CLASP's youth policy work aims to advance policy and practice that will dramatically improve the education, employment, and life outcomes for youth in communities of high youth distress. Learn more>>

Pathways to Reconnection for Disconnected Youth

We advocate for federal policies that meet the education and training needs of the millions of young people ages 16 to 24 who are disconnected from school and employment.  Read more>>

Building the Capacity of Communities

We work with communities to identify and highlight effective cross-system approaches that can provide opportunities for youth to complete their education, enter the labor market and improve their life outcomes. Read more>>

Supports and Strategies for Youth of Color 

We highlight the depth of the disadvantaged and disconnected youth problem for young people of color in some of the nation's most challenged communities and propose strategic solutions. Read more>>

Feb 20, 2015  |  PERMALINK »

African American Schools Need Access to Qualified Teachers, School Counselors, Rigorous Coursework

By Andrew Mulinge

Today more than ever, we know the value of a college education.  By the year 2020, it is estimated that two-thirds of American jobs will require college experience. Thirty percent will require at least a bachelor’s degree and 36 percent will require at least some college or an associate degree.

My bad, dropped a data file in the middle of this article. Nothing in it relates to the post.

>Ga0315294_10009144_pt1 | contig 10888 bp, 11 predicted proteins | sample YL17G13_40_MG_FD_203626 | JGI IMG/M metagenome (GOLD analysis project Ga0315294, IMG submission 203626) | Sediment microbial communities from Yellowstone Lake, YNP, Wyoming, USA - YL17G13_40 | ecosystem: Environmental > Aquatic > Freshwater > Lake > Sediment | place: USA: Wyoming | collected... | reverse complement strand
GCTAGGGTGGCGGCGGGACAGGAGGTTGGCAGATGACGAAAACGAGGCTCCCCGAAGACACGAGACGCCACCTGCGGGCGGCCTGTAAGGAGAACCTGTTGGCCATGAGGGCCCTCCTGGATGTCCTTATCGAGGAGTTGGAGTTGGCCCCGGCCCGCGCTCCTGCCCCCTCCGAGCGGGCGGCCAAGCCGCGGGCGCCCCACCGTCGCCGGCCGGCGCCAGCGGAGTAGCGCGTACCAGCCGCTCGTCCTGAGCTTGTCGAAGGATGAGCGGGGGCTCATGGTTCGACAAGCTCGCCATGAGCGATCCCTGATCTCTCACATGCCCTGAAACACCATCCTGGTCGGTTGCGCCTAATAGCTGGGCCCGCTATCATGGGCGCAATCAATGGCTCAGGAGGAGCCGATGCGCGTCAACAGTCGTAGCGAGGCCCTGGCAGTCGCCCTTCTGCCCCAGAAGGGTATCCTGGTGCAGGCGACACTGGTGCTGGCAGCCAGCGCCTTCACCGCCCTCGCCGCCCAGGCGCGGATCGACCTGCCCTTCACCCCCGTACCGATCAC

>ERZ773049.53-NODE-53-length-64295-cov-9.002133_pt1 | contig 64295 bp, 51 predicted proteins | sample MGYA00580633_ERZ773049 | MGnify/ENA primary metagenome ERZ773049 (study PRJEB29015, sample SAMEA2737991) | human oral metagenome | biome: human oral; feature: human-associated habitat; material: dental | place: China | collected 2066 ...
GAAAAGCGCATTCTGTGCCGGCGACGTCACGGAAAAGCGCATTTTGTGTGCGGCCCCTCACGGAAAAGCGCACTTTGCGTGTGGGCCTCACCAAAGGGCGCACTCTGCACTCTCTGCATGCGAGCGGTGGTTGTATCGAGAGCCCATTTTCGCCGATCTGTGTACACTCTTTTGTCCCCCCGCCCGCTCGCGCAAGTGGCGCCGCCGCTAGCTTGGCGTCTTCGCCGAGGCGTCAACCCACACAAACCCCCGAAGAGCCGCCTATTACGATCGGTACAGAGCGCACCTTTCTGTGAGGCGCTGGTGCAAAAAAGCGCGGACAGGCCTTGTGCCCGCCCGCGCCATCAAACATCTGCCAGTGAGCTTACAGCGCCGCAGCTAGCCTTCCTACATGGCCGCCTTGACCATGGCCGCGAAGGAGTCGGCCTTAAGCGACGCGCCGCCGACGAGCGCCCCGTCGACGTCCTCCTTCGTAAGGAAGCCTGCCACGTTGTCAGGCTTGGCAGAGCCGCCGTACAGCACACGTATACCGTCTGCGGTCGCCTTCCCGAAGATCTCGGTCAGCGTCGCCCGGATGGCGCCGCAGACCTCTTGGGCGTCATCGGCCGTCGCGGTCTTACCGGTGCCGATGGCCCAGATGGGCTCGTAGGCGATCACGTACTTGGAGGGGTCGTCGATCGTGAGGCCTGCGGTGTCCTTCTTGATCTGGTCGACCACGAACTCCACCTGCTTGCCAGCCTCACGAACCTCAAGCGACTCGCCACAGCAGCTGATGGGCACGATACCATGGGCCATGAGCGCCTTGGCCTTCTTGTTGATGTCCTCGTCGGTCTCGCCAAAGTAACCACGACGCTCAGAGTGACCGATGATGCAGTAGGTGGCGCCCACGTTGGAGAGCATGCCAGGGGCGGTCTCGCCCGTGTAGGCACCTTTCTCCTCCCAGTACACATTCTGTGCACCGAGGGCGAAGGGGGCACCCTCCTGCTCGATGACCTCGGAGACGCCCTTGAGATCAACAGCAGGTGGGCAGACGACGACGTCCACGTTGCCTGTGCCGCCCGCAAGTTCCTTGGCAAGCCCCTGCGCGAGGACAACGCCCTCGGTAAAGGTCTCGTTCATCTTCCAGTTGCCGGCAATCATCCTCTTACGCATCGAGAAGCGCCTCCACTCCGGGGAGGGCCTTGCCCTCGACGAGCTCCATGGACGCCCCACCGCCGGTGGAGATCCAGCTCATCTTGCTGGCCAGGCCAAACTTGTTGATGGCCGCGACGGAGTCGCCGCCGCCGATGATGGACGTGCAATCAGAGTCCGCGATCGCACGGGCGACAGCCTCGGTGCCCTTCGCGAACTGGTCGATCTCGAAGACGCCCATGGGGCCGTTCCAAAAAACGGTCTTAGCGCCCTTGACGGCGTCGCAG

Unfortunately, not every student can access a quality high school experience that prepares them for postsecondary success.  This is especially true for African Americans, who attend the least resourced schools and suffer the worst academic outcomes. CLASP’s new report, College Preparation for African American Students: Gaps in the High School Educational Experience, explores how these students suffer without access to quality teachers, college readiness courses, and school counselors, as well as what must be done to improve the system.

Experienced, well-educated teachers are critical to student development. According to research, teachers’ combination of educational attainment, credential status, and years of experience significantly affect the remediation rates of students enrolling in college. Unfortunately, highly qualified teachers are in short supply in predominantly African American schools.  According to the report:

  • African American students are four times more likely than White students to attend a school where one in five teachers are not certified.
  • African American students are four times more likely than White students to attend a school where over 20 percent of teachers are in their first year.
  • African American students need teachers equipped with a cultural pedagogy that positively engages them.

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WIOA Game Plan for Low-Income People

WIOA is the first update to the nation’s core workforce training programs since the Workforce Investment Act (WIA) 16 years ago. CLASP is committed to making WIOA work; that's why we're developing a WIOA Game Plan for Low-Income People. We'll break down what you need to know to implement the law and help low-income families and individuals climb the economic ladder.

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